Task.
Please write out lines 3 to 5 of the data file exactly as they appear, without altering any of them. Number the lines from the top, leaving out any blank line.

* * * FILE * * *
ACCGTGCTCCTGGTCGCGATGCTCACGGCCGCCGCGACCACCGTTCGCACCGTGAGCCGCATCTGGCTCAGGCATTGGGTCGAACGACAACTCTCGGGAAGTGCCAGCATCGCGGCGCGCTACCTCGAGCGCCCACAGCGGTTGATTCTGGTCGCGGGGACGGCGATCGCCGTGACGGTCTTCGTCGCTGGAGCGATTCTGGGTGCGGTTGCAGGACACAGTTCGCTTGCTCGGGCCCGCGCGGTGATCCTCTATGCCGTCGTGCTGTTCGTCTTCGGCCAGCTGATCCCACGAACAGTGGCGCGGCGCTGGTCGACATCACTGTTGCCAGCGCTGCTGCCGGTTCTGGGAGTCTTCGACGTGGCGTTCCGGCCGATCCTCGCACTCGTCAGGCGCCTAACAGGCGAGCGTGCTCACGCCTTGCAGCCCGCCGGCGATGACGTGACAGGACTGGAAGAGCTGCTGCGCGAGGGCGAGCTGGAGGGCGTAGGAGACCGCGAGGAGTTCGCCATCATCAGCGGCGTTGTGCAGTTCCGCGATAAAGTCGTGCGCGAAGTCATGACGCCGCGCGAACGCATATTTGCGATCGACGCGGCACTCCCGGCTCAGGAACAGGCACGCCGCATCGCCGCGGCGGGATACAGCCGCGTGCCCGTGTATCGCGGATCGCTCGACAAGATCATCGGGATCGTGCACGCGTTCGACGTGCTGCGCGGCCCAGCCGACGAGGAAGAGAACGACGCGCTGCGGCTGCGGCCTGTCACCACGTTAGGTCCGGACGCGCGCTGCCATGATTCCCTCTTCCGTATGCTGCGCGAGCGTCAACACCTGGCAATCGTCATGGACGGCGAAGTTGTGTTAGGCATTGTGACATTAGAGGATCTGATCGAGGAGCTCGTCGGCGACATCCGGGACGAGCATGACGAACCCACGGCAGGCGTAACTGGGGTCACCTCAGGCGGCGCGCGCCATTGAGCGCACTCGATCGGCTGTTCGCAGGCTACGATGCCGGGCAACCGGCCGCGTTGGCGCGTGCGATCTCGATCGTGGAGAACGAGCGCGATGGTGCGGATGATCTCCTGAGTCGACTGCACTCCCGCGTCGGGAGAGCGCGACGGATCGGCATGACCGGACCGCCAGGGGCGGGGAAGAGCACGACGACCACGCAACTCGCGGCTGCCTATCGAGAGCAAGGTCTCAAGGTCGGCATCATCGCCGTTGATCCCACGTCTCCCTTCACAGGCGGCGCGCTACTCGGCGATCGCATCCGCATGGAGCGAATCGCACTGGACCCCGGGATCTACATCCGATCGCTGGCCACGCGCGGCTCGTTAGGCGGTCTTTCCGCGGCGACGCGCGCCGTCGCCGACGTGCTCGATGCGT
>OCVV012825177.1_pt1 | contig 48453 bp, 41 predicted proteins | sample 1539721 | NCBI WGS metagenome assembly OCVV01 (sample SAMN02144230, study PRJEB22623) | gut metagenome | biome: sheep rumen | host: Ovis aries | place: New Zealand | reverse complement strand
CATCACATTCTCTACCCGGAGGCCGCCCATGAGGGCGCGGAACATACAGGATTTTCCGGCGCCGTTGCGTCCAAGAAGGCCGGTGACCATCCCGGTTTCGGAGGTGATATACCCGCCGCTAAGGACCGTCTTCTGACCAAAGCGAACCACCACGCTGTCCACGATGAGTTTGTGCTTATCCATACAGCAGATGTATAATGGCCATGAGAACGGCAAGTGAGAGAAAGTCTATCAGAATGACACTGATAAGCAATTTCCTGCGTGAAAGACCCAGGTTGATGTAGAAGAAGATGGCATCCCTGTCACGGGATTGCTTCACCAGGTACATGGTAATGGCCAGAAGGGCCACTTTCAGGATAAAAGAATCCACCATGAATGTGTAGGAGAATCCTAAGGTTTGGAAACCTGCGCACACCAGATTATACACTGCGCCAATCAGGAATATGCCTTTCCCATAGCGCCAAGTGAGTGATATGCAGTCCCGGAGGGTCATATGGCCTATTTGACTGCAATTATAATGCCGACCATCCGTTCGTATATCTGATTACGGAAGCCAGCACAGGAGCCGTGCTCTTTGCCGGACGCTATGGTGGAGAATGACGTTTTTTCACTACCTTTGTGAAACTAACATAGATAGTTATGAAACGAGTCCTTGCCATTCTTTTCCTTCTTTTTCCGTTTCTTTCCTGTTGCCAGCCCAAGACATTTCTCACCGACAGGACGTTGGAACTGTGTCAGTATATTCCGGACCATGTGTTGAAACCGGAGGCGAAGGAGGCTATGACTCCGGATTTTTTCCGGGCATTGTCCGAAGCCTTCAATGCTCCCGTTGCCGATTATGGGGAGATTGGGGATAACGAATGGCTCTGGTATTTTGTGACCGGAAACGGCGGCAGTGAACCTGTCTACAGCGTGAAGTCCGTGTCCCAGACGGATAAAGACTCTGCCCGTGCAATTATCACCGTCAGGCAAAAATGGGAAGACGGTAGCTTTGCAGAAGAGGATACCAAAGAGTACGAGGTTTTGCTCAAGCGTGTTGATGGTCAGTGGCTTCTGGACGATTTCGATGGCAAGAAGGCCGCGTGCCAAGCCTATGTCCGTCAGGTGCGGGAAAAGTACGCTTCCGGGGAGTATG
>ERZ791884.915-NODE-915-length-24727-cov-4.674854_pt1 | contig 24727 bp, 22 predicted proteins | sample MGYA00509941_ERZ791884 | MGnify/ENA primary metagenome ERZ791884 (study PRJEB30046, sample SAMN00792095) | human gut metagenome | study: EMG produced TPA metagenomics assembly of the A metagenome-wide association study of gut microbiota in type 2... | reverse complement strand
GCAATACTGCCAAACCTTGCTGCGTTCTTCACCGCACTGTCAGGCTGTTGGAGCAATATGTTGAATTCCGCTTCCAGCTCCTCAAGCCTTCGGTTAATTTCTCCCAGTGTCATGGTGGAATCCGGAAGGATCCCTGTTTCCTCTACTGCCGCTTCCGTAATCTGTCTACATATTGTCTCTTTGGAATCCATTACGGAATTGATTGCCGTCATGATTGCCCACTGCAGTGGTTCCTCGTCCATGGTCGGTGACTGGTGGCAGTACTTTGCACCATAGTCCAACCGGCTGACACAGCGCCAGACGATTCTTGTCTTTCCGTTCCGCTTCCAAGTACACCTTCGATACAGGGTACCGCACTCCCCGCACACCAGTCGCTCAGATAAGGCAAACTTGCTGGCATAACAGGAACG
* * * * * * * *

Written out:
CATCACATTCTCTACCCGGAGGCCGCCCATGAGGGCGCGGAACATACAGGATTTTCCGGCGCCGTTGCGTCCAAGAAGGCCGGTGACCATCCCGGTTTCGGAGGTGATATACCCGCCGCTAAGGACCGTCTTCTGACCAAAGCGAACCACCACGCTGTCCACGATGAGTTTGTGCTTATCCATACAGCAGATGTATAATGGCCATGAGAACGGCAAGTGAGAGAAAGTCTATCAGAATGACACTGATAAGCAATTTCCTGCGTGAAAGACCCAGGTTGATGTAGAAGAAGATGGCATCCCTGTCACGGGATTGCTTCACCAGGTACATGGTAATGGCCAGAAGGGCCACTTTCAGGATAAAAGAATCCACCATGAATGTGTAGGAGAATCCTAAGGTTTGGAAACCTGCGCACACCAGATTATACACTGCGCCAATCAGGAATATGCCTTTCCCATAGCGCCAAGTGAGTGATATGCAGTCCCGGAGGGTCATATGGCCTATTTGACTGCAATTATAATGCCGACCATCCGTTCGTATATCTGATTACGGAAGCCAGCACAGGAGCCGTGCTCTTTGCCGGACGCTATGGTGGAGAATGACGTTTTTTCACTACCTTTGTGAAACTAACATAGATAGTTATGAAACGAGTCCTTGCCATTCTTTTCCTTCTTTTTCCGTTTCTTTCCTGTTGCCAGCCCAAGACATTTCTCACCGACAGGACGTTGGAACTGTGTCAGTATATTCCGGACCATGTGTTGAAACCGGAGGCGAAGGAGGCTATGACTCCGGATTTTTTCCGGGCATTGTCCGAAGCCTTCAATGCTCCCGTTGCCGATTATGGGGAGATTGGGGATAACGAATGGCTCTGGTATTTTGTGACCGGAAACGGCGGCAGTGAACCTGTCTACAGCGTGAAGTCCGTGTCCCAGACGGATAAAGACTCTGCCCGTGCAATTATCACCGTCAGGCAAAAATGGGAAGACGGTAGCTTTGCAGAAGAGGATACCAAAGAGTACGAGGTTTTGCTCAAGCGTGTTGATGGTCAGTGGCTTCTGGACGATTTCGATGGCAAGAAGGCCGCGTGCCAAGCCTATGTCCGTCAGGTGCGGGAAAAGTACGCTTCCGGGGAGTATG
>ERZ791884.915-NODE-915-length-24727-cov-4.674854_pt1 | contig 24727 bp, 22 predicted proteins | sample MGYA00509941_ERZ791884 | MGnify/ENA primary metagenome ERZ791884 (study PRJEB30046, sample SAMN00792095) | human gut metagenome | study: EMG produced TPA metagenomics assembly of the A metagenome-wide association study of gut microbiota in type 2... | reverse complement strand
GCAATACTGCCAAACCTTGCTGCGTTCTTCACCGCACTGTCAGGCTGTTGGAGCAATATGTTGAATTCCGCTTCCAGCTCCTCAAGCCTTCGGTTAATTTCTCCCAGTGTCATGGTGGAATCCGGAAGGATCCCTGTTTCCTCTACTGCCGCTTCCGTAATCTGTCTACATATTGTCTCTTTGGAATCCATTACGGAATTGATTGCCGTCATGATTGCCCACTGCAGTGGTTCCTCGTCCATGGTCGGTGACTGGTGGCAGTACTTTGCACCATAGTCCAACCGGCTGACACAGCGCCAGACGATTCTTGTCTTTCCGTTCCGCTTCCAAGTACACCTTCGATACAGGGTACCGCACTCCCCGCACACCAGTCGCTCAGATAAGGCAAACTTGCTGGCATAACAGGAACG